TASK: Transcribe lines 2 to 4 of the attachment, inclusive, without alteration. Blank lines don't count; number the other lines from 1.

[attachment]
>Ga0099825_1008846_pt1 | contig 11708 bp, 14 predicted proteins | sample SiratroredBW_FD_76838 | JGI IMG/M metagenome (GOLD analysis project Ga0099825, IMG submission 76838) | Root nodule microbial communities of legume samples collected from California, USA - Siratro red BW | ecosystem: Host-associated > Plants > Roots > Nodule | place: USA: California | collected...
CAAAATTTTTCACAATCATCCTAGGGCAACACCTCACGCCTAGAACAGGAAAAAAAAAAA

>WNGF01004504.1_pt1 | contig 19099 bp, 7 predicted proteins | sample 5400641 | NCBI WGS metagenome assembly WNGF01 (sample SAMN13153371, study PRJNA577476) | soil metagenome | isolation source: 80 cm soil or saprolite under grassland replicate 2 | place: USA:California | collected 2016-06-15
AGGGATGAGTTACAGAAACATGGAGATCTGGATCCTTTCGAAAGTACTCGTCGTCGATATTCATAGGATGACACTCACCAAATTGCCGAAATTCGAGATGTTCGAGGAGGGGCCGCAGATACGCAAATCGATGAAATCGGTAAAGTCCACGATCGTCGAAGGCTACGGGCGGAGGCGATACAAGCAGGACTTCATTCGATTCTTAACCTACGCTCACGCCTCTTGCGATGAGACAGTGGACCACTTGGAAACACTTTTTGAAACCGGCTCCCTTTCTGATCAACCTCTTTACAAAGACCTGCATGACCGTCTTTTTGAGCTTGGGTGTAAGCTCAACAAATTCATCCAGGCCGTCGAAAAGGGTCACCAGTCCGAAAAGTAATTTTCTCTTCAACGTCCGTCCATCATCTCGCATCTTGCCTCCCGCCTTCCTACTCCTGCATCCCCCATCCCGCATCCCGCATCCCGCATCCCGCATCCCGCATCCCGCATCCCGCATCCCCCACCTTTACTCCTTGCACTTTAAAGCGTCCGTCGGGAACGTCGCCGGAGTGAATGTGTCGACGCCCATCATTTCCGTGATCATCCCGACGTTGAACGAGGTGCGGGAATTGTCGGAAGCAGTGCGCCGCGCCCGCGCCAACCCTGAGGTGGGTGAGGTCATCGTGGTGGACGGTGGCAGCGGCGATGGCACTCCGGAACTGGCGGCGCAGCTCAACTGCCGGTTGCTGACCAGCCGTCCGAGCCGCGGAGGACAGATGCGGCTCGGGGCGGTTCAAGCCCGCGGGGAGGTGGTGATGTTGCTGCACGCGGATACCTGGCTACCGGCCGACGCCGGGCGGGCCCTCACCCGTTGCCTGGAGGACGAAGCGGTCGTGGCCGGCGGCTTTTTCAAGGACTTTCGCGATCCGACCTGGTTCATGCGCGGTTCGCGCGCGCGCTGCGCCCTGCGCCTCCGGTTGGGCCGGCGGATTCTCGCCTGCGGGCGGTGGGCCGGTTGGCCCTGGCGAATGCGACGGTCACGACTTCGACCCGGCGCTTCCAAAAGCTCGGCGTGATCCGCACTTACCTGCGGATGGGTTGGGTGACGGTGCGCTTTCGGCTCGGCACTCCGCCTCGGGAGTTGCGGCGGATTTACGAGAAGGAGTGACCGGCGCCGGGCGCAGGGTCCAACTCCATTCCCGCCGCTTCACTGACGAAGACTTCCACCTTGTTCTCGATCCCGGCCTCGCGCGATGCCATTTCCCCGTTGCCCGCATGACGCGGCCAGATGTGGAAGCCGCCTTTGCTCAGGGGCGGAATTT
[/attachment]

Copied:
CAAAATTTTTCACAATCATCCTAGGGCAACACCTCACGCCTAGAACAGGAAAAAAAAAAA

>WNGF01004504.1_pt1 | contig 19099 bp, 7 predicted proteins | sample 5400641 | NCBI WGS metagenome assembly WNGF01 (sample SAMN13153371, study PRJNA577476) | soil metagenome | isolation source: 80 cm soil or saprolite under grassland replicate 2 | place: USA:California | collected 2016-06-15
AGGGATGAGTTACAGAAACATGGAGATCTGGATCCTTTCGAAAGTACTCGTCGTCGATATTCATAGGATGACACTCACCAAATTGCCGAAATTCGAGATGTTCGAGGAGGGGCCGCAGATACGCAAATCGATGAAATCGGTAAAGTCCACGATCGTCGAAGGCTACGGGCGGAGGCGATACAAGCAGGACTTCATTCGATTCTTAACCTACGCTCACGCCTCTTGCGATGAGACAGTGGACCACTTGGAAACACTTTTTGAAACCGGCTCCCTTTCTGATCAACCTCTTTACAAAGACCTGCATGACCGTCTTTTTGAGCTTGGGTGTAAGCTCAACAAATTCATCCAGGCCGTCGAAAAGGGTCACCAGTCCGAAAAGTAATTTTCTCTTCAACGTCCGTCCATCATCTCGCATCTTGCCTCCCGCCTTCCTACTCCTGCATCCCCCATCCCGCATCCCGCATCCCGCATCCCGCATCCCGCATCCCGCATCCCGCATCCCCCACCTTTACTCCTTGCACTTTAAAGCGTCCGTCGGGAACGTCGCCGGAGTGAATGTGTCGACGCCCATCATTTCCGTGATCATCCCGACGTTGAACGAGGTGCGGGAATTGTCGGAAGCAGTGCGCCGCGCCCGCGCCAACCCTGAGGTGGGTGAGGTCATCGTGGTGGACGGTGGCAGCGGCGATGGCACTCCGGAACTGGCGGCGCAGCTCAACTGCCGGTTGCTGACCAGCCGTCCGAGCCGCGGAGGACAGATGCGGCTCGGGGCGGTTCAAGCCCGCGGGGAGGTGGTGATGTTGCTGCACGCGGATACCTGGCTACCGGCCGACGCCGGGCGGGCCCTCACCCGTTGCCTGGAGGACGAAGCGGTCGTGGCCGGCGGCTTTTTCAAGGACTTTCGCGATCCGACCTGGTTCATGCGCGGTTCGCGCGCGCGCTGCGCCCTGCGCCTCCGGTTGGGCCGGCGGATTCTCGCCTGCGGGCGGTGGGCCGGTTGGCCCTGGCGAATGCGACGGTCACGACTTCGACCCGGCGCTTCCAAAAGCTCGGCGTGATCCGCACTTACCTGCGGATGGGTTGGGTGACGGTGCGCTTTCGGCTCGGCACTCCGCCTCGGGAGTTGCGGCGGATTTACGAGAAGGAGTGACCGGCGCCGGGCGCAGGGTCCAACTCCATTCCCGCCGCTTCACTGACGAAGACTTCCACCTTGTTCTCGATCCCGGCCTCGCGCGATGCCATTTCCCCGTTGCCCGCATGACGCGGCCAGATGTGGAAGCCGCCTTTGCTCAGGGGCGGAATTT